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Monday, September 18, 2017

Lean Tips Edition #114 (1711-1725)

For my Facebook fans you already know about this great feature. But for those of you that are not connected to A Lean Journey on Facebook or Twitter I post daily a feature I call Lean Tips.  It is meant to be advice, things I learned from experience, and some knowledge tidbits about Lean to help you along your journey.  Another great reason to like A Lean Journey on Facebook.

Here is the next addition of tips from the Facebook page:

Lean Tip #1711 - Involve Employees in the Change Process.
Employees are not so much against change as they are against being changed. Any time managers are going to implement organizational change, there is always a lag between the time the change has been discussed at the management level and the time the change is going to be implemented. The sooner you involve employees in the process, the better off you will be implementing the change. A formal communication channel is more effective at implementing change than a negative informal one.

Lean Tip #1712 - Be Firm, Committed, and Flexible.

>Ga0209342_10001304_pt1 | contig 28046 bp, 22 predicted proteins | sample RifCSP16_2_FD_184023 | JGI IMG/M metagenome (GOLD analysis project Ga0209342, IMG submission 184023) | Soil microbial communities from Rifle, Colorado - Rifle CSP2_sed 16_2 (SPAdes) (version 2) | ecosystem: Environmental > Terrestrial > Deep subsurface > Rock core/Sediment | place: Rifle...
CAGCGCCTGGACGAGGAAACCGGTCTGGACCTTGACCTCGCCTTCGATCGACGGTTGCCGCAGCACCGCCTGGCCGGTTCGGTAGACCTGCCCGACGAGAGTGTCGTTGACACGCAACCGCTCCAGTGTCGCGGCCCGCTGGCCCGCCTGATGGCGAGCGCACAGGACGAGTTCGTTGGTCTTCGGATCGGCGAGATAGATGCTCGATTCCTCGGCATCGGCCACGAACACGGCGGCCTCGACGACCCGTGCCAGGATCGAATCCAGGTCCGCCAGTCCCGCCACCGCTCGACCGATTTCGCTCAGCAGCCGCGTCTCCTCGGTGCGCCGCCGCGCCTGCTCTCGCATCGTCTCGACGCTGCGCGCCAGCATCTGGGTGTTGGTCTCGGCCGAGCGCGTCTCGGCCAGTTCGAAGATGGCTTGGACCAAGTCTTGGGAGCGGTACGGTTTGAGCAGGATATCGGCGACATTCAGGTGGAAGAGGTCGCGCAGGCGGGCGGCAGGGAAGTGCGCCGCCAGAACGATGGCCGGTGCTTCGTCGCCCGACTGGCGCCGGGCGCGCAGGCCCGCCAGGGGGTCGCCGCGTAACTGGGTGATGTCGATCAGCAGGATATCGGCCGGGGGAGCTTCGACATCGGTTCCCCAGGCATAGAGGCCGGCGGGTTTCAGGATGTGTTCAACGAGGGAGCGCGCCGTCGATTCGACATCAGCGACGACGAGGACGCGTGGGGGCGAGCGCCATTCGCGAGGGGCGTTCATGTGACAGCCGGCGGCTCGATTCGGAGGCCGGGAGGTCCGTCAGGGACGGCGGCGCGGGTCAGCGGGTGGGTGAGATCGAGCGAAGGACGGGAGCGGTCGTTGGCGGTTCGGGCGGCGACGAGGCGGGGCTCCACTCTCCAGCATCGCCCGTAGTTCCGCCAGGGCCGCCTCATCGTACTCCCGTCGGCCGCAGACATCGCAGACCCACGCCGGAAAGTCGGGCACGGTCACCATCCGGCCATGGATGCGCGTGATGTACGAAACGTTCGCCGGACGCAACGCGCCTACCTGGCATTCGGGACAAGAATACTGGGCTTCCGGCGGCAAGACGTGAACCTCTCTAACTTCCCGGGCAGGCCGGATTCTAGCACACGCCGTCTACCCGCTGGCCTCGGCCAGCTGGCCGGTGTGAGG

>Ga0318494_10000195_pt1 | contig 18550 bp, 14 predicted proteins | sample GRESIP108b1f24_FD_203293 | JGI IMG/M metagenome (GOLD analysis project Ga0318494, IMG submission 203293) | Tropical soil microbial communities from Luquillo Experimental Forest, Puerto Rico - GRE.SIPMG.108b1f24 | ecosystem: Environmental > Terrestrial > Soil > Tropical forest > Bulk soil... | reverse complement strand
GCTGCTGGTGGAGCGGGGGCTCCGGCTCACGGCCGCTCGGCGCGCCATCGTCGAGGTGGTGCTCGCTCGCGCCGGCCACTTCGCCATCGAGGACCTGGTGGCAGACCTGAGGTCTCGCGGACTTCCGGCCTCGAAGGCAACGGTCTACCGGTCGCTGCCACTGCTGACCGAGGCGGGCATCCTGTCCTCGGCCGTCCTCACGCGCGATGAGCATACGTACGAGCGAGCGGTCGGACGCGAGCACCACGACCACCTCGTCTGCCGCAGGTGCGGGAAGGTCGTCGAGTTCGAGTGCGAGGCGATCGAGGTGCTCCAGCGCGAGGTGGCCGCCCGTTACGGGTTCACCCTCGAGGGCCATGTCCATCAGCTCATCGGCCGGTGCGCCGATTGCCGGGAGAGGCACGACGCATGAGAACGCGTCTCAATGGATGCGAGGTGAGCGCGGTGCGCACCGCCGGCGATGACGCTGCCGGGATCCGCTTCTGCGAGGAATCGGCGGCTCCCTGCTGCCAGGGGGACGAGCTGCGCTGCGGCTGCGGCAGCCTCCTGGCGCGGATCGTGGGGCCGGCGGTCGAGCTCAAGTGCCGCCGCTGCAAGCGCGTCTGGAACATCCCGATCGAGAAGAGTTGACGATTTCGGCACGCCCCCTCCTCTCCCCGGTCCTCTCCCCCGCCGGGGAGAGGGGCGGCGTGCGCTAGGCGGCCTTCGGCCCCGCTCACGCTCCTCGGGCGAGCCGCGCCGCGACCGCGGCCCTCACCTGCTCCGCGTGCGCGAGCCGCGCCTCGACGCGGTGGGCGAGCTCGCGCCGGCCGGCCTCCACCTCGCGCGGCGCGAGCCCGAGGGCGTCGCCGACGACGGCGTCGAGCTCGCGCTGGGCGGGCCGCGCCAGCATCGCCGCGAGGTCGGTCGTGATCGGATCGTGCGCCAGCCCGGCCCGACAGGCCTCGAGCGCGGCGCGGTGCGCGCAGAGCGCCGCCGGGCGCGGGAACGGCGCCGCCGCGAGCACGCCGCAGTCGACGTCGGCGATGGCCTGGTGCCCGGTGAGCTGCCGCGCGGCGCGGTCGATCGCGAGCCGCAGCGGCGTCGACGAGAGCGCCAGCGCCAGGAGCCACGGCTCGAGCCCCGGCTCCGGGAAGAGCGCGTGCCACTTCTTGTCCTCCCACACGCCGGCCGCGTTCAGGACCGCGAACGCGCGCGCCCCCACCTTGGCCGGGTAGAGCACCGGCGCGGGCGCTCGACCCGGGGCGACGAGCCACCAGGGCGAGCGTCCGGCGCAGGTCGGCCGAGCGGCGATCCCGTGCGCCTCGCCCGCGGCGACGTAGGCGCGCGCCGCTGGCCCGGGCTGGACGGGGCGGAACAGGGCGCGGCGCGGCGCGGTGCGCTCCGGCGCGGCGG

As you introduce a change, it is important that you see the change through to completion. Abandoning it halfway through the change process accomplishes two negative impacts. First, it destroys your credibility. Second, it tells every employee that if you take the stance of a dinosaur, the change will pass by, even if you lose your job and become extinct in the process. Remain flexible, because you will have to adapt to situations to successfully implement the changes.

Lean Tip #1713 - Keep a Positive Attitude.
Your attitude as a manager or supervisor will be a major factor in determining what type of climate is exhibited by your employees. Your attitude is the one thing that keeps you in control. Change can be stressful and confusing. Try to remain upbeat, positive, and enthusiastic. Foster motivation in others. During times of transition and change, try to compensate your employees for their extra effort. Write a brief note of encouragement on their paychecks; leave an affirming message on their voice mail; take them aside and tell them what a great job they are doing; listen to their comments and suggestions. Last, try to instill organizational change as a personal challenge that everyone can meet…with success!

Lean Tip #1714 - Ask Employees for Commitment.
Once the change has been announced, it is important that you personally ask for each employee’s commitment to successfully implement the change. It is also important that you assure the employee that if there are problems, you want to hear about them. If a negative employee does not tell you, they will tell other employees why the change will not work.